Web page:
With Raspberry Pi computers having sold over eleven million units by the end of last year, consumer interest in older technology appears to have become big business. Even such decidedly old-school devices as crystal radio kits are selling well, whilst replicas of vintage telescopes are proof that not everyone has a desire for the cutting-edge. I'm not sure why this is so, but since even instant Polaroid-type cameras are now available again - albeit with a cute, toy-like styling - perhaps manufacturers are just capitalising on a widespread desire to appear slightly out of the ordinary. Even so, such products are far closer to the mainstream than left field: instant-developing cameras for example now reach worldwide sales of over five million per year. That's hardly a niche market!

Polaroid cameras aside, could it be the desire for a less minimal aesthetic that is driving such purchases? Older technology, especially if it is pre-integrated circuit, has a decidedly quaint look to it, sometimes with textures - and smells - to match. As an aside, it's interesting that whilst on the one hand current miniaturisation has reduced energy consumption for many smaller pieces of technology from the Frankenstein laboratory appearance of valve-based computing and room-sized mainframes to the smart watch etal, the giant scale of cutting-edge technology projects require immense amounts of energy, with nuclear fusion reactors presumably having overtaken the previous perennial favourite example of space rockets when it comes to power usage.

The interface between sci-tech aesthetics and non-scientific design is a complicated one: it used to be the case that consumer or amateur appliances were scaled-down versions of professional devices, or could even be home-made, for example telescopes or crystal radios. Nowadays there is a massive difference between the equipment in high-tech laboratories and the average home; even consumer-level 3D printers won't be able to reproduce gravity wave detectors or CRISPR-Cas9 genome editing tools any time soon.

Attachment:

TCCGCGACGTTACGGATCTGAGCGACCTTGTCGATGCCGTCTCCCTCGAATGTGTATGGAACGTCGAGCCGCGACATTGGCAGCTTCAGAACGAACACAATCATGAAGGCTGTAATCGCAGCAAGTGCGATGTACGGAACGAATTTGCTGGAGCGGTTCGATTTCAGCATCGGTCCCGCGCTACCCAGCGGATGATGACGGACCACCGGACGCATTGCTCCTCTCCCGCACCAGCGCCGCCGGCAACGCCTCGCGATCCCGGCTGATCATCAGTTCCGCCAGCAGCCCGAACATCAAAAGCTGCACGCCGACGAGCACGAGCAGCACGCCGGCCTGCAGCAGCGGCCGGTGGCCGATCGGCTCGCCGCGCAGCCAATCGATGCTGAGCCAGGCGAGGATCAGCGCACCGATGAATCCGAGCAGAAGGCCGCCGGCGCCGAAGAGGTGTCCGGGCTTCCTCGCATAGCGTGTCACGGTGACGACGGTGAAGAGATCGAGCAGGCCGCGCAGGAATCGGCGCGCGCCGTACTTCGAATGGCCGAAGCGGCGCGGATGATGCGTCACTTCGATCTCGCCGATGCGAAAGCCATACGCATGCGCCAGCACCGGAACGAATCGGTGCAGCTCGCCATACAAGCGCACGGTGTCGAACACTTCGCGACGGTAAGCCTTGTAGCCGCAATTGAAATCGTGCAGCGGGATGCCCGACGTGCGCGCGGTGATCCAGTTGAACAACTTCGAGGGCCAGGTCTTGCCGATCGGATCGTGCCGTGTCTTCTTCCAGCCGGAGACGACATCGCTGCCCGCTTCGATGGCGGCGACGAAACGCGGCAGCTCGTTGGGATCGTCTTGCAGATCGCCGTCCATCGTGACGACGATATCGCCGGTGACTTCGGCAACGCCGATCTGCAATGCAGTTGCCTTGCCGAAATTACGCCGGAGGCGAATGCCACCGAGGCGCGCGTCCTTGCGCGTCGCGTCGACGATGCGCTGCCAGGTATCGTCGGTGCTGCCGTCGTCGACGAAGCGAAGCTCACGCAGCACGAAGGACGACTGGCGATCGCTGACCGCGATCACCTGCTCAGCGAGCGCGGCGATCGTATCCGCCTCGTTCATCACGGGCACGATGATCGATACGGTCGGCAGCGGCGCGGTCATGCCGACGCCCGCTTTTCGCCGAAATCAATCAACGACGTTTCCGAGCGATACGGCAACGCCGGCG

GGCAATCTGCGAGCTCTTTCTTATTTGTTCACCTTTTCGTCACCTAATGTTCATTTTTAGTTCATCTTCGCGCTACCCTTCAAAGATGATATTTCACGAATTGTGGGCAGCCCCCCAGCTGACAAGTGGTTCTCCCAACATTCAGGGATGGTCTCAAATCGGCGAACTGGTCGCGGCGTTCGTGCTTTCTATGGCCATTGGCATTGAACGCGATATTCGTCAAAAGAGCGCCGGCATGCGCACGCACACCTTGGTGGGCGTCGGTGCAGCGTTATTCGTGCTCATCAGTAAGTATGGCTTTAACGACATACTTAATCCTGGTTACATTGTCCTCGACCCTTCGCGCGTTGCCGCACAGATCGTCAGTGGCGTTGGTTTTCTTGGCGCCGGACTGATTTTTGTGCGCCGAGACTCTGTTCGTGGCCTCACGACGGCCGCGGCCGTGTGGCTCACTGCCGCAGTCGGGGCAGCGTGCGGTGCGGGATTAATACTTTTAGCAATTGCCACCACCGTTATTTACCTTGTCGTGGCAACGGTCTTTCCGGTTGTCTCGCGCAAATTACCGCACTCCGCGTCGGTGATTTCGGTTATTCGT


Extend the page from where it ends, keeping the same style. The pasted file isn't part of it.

The current trend in favour - or at least acknowledgement - of sustainable development, is helping to nullify the pervasive Victorian notion that bigger, faster, noisier (and smellier) is equated with progress. It's therefore interesting to consider the interaction of scientific ideas and instruments, new technology and consumerism over the past century or so. To my mind, there appear to be five main phases since the late Victorian period:
  1. Imperial steam
  2. Streamlining and speed
  3. The Atomic Age
  4. Minimalism and information technology
  5. Virtual light

1) Imperial steam

In the period from the late Nineteenth Century's first generation of professional scientists up to the First World War, there appears to have been an untrammelled optimism for all things technological. Brass, iron, wood and leather devices - frequently steam-powered - created an aesthetic that seemingly without effort has an aura of romance to modern eyes.

Although today's steampunk/alternative history movement is indebted to later authors, especially Michael Moorcock, as much as it is to Jules Verne and H.G. Wells, the latter pair are only the two most famous of a whole legion of late Victorian and Edwardian writers who extolled - and occasionally agonised over - the wonders of the machine age.

I must confess I much prefer steam engines to electric or diesel locomotives, despite the noise, smuts and burning of fossil fuels. Although the pistons and connecting rods of these locomotives might be the epitome of the design from this phase, it should be remembered that it was not unknown for Victorian engineers to add fluted columns and cornucopia reliefs to their cast iron and brass machinery, echoes of a pre-industrial past. An attempt was being made, however crude, to tie together the might of steam power to the Classical civilisations that failed to go beyond the aeolipile toy turbine and the Antikythera mechanism.

2) Streamlining and speed

From around 1910, the fine arts and then decorative arts developed new styles obsessed with mechanical movement, especially speed. The dynamic work of the Futurists led the way, depicting the increasing pace of life in an age when humans and machines were starting to interact ever more frequently. The development of heavier-than-air flight even led to a group of 'aeropainters' whose work stemmed from their experience of flying.